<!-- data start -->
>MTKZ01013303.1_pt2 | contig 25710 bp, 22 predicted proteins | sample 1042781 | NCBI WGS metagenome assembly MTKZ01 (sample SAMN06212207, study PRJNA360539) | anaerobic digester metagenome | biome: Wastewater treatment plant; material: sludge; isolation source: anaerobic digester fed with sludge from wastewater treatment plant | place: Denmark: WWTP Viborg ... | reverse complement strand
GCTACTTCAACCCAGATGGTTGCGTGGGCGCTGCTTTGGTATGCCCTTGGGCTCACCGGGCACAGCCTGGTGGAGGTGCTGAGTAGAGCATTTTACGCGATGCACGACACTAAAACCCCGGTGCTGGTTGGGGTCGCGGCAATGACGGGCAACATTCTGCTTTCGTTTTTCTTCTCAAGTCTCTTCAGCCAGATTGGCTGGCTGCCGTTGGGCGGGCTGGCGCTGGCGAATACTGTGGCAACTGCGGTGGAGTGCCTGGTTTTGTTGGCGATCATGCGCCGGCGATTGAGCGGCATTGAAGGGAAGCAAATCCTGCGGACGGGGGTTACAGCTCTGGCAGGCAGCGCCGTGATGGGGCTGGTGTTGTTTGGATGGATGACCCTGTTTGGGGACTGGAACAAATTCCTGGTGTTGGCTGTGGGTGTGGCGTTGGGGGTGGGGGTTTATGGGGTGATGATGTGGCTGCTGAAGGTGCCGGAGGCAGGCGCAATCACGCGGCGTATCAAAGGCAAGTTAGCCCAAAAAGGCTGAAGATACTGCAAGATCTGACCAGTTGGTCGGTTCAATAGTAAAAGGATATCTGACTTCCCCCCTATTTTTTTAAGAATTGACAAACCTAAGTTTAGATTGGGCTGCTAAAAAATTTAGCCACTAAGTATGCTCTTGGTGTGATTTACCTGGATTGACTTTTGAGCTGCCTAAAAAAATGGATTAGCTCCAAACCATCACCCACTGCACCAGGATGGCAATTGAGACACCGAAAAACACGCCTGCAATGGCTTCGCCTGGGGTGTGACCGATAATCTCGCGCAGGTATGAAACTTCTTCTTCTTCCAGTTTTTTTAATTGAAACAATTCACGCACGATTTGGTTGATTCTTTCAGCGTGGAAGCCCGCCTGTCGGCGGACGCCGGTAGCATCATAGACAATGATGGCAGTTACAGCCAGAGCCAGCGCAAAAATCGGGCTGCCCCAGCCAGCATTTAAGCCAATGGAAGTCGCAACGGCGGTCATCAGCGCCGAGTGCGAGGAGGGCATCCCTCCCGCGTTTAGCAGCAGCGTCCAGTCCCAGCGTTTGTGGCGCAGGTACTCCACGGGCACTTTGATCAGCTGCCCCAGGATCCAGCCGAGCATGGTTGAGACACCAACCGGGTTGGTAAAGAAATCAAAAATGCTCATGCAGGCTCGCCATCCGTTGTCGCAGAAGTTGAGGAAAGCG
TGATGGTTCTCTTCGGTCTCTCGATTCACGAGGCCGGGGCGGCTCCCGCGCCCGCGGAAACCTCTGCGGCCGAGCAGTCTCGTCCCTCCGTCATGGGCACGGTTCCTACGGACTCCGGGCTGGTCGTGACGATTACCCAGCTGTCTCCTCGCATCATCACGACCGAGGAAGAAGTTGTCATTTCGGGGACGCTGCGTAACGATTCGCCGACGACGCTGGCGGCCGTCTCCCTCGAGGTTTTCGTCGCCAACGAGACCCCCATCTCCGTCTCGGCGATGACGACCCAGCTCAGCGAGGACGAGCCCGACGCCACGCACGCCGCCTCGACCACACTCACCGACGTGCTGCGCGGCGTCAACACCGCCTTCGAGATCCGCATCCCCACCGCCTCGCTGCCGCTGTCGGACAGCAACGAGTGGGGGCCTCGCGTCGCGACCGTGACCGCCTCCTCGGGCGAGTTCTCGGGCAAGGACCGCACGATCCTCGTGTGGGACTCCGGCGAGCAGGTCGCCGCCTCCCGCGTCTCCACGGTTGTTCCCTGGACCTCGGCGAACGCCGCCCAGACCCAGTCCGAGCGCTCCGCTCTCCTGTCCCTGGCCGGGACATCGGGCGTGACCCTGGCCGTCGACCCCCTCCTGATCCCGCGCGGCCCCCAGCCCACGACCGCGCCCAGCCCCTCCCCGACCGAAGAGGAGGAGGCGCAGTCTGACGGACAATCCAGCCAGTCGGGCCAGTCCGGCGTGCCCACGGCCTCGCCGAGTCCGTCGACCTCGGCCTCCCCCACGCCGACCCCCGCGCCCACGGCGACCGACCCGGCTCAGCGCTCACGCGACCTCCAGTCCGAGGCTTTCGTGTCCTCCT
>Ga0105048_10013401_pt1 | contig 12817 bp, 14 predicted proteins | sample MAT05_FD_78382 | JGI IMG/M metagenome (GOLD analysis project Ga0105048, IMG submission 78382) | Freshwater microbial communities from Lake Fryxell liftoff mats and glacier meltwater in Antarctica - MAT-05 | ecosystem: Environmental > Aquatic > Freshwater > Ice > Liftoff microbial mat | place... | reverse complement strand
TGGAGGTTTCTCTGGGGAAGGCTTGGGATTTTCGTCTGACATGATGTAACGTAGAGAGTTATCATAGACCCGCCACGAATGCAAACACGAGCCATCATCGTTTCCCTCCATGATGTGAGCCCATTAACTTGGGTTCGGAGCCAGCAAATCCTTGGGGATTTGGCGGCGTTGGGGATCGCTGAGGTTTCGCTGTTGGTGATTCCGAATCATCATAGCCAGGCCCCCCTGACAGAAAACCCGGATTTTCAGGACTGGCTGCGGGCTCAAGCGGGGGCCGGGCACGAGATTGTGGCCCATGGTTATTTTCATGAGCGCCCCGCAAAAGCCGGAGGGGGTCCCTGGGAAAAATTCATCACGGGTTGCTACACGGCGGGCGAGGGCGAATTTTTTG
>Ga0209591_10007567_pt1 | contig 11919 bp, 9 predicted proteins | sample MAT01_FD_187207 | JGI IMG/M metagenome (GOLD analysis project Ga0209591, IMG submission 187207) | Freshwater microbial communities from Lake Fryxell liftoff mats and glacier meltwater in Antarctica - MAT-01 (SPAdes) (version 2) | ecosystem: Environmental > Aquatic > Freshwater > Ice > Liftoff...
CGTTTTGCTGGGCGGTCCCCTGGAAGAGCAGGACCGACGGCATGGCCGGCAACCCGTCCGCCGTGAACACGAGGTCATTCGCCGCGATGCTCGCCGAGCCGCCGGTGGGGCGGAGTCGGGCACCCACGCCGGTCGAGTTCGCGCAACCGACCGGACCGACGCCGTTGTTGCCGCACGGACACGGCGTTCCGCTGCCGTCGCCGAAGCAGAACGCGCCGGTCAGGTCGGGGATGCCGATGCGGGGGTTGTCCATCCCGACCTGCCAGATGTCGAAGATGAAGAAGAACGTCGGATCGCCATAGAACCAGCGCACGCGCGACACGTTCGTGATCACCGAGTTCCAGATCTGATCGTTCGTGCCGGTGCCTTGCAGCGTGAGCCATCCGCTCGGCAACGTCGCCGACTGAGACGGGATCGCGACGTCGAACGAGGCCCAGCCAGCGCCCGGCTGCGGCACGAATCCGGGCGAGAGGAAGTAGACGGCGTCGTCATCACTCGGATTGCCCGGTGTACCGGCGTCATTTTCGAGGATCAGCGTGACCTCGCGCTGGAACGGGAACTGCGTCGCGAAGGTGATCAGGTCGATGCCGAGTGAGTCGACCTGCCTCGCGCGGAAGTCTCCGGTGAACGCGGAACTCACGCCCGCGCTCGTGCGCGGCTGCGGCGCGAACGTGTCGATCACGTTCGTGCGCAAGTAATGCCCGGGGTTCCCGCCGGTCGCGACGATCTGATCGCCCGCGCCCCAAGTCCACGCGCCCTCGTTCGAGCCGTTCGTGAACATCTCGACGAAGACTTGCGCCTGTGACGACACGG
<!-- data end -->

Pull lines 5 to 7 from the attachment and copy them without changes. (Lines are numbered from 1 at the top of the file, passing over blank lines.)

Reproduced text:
TGGAGGTTTCTCTGGGGAAGGCTTGGGATTTTCGTCTGACATGATGTAACGTAGAGAGTTATCATAGACCCGCCACGAATGCAAACACGAGCCATCATCGTTTCCCTCCATGATGTGAGCCCATTAACTTGGGTTCGGAGCCAGCAAATCCTTGGGGATTTGGCGGCGTTGGGGATCGCTGAGGTTTCGCTGTTGGTGATTCCGAATCATCATAGCCAGGCCCCCCTGACAGAAAACCCGGATTTTCAGGACTGGCTGCGGGCTCAAGCGGGGGCCGGGCACGAGATTGTGGCCCATGGTTATTTTCATGAGCGCCCCGCAAAAGCCGGAGGGGGTCCCTGGGAAAAATTCATCACGGGTTGCTACACGGCGGGCGAGGGCGAATTTTTTG
>Ga0209591_10007567_pt1 | contig 11919 bp, 9 predicted proteins | sample MAT01_FD_187207 | JGI IMG/M metagenome (GOLD analysis project Ga0209591, IMG submission 187207) | Freshwater microbial communities from Lake Fryxell liftoff mats and glacier meltwater in Antarctica - MAT-01 (SPAdes) (version 2) | ecosystem: Environmental > Aquatic > Freshwater > Ice > Liftoff...
CGTTTTGCTGGGCGGTCCCCTGGAAGAGCAGGACCGACGGCATGGCCGGCAACCCGTCCGCCGTGAACACGAGGTCATTCGCCGCGATGCTCGCCGAGCCGCCGGTGGGGCGGAGTCGGGCACCCACGCCGGTCGAGTTCGCGCAACCGACCGGACCGACGCCGTTGTTGCCGCACGGACACGGCGTTCCGCTGCCGTCGCCGAAGCAGAACGCGCCGGTCAGGTCGGGGATGCCGATGCGGGGGTTGTCCATCCCGACCTGCCAGATGTCGAAGATGAAGAAGAACGTCGGATCGCCATAGAACCAGCGCACGCGCGACACGTTCGTGATCACCGAGTTCCAGATCTGATCGTTCGTGCCGGTGCCTTGCAGCGTGAGCCATCCGCTCGGCAACGTCGCCGACTGAGACGGGATCGCGACGTCGAACGAGGCCCAGCCAGCGCCCGGCTGCGGCACGAATCCGGGCGAGAGGAAGTAGACGGCGTCGTCATCACTCGGATTGCCCGGTGTACCGGCGTCATTTTCGAGGATCAGCGTGACCTCGCGCTGGAACGGGAACTGCGTCGCGAAGGTGATCAGGTCGATGCCGAGTGAGTCGACCTGCCTCGCGCGGAAGTCTCCGGTGAACGCGGAACTCACGCCCGCGCTCGTGCGCGGCTGCGGCGCGAACGTGTCGATCACGTTCGTGCGCAAGTAATGCCCGGGGTTCCCGCCGGTCGCGACGATCTGATCGCCCGCGCCCCAAGTCCACGCGCCCTCGTTCGAGCCGTTCGTGAACATCTCGACGAAGACTTGCGCCTGTGACGACACGG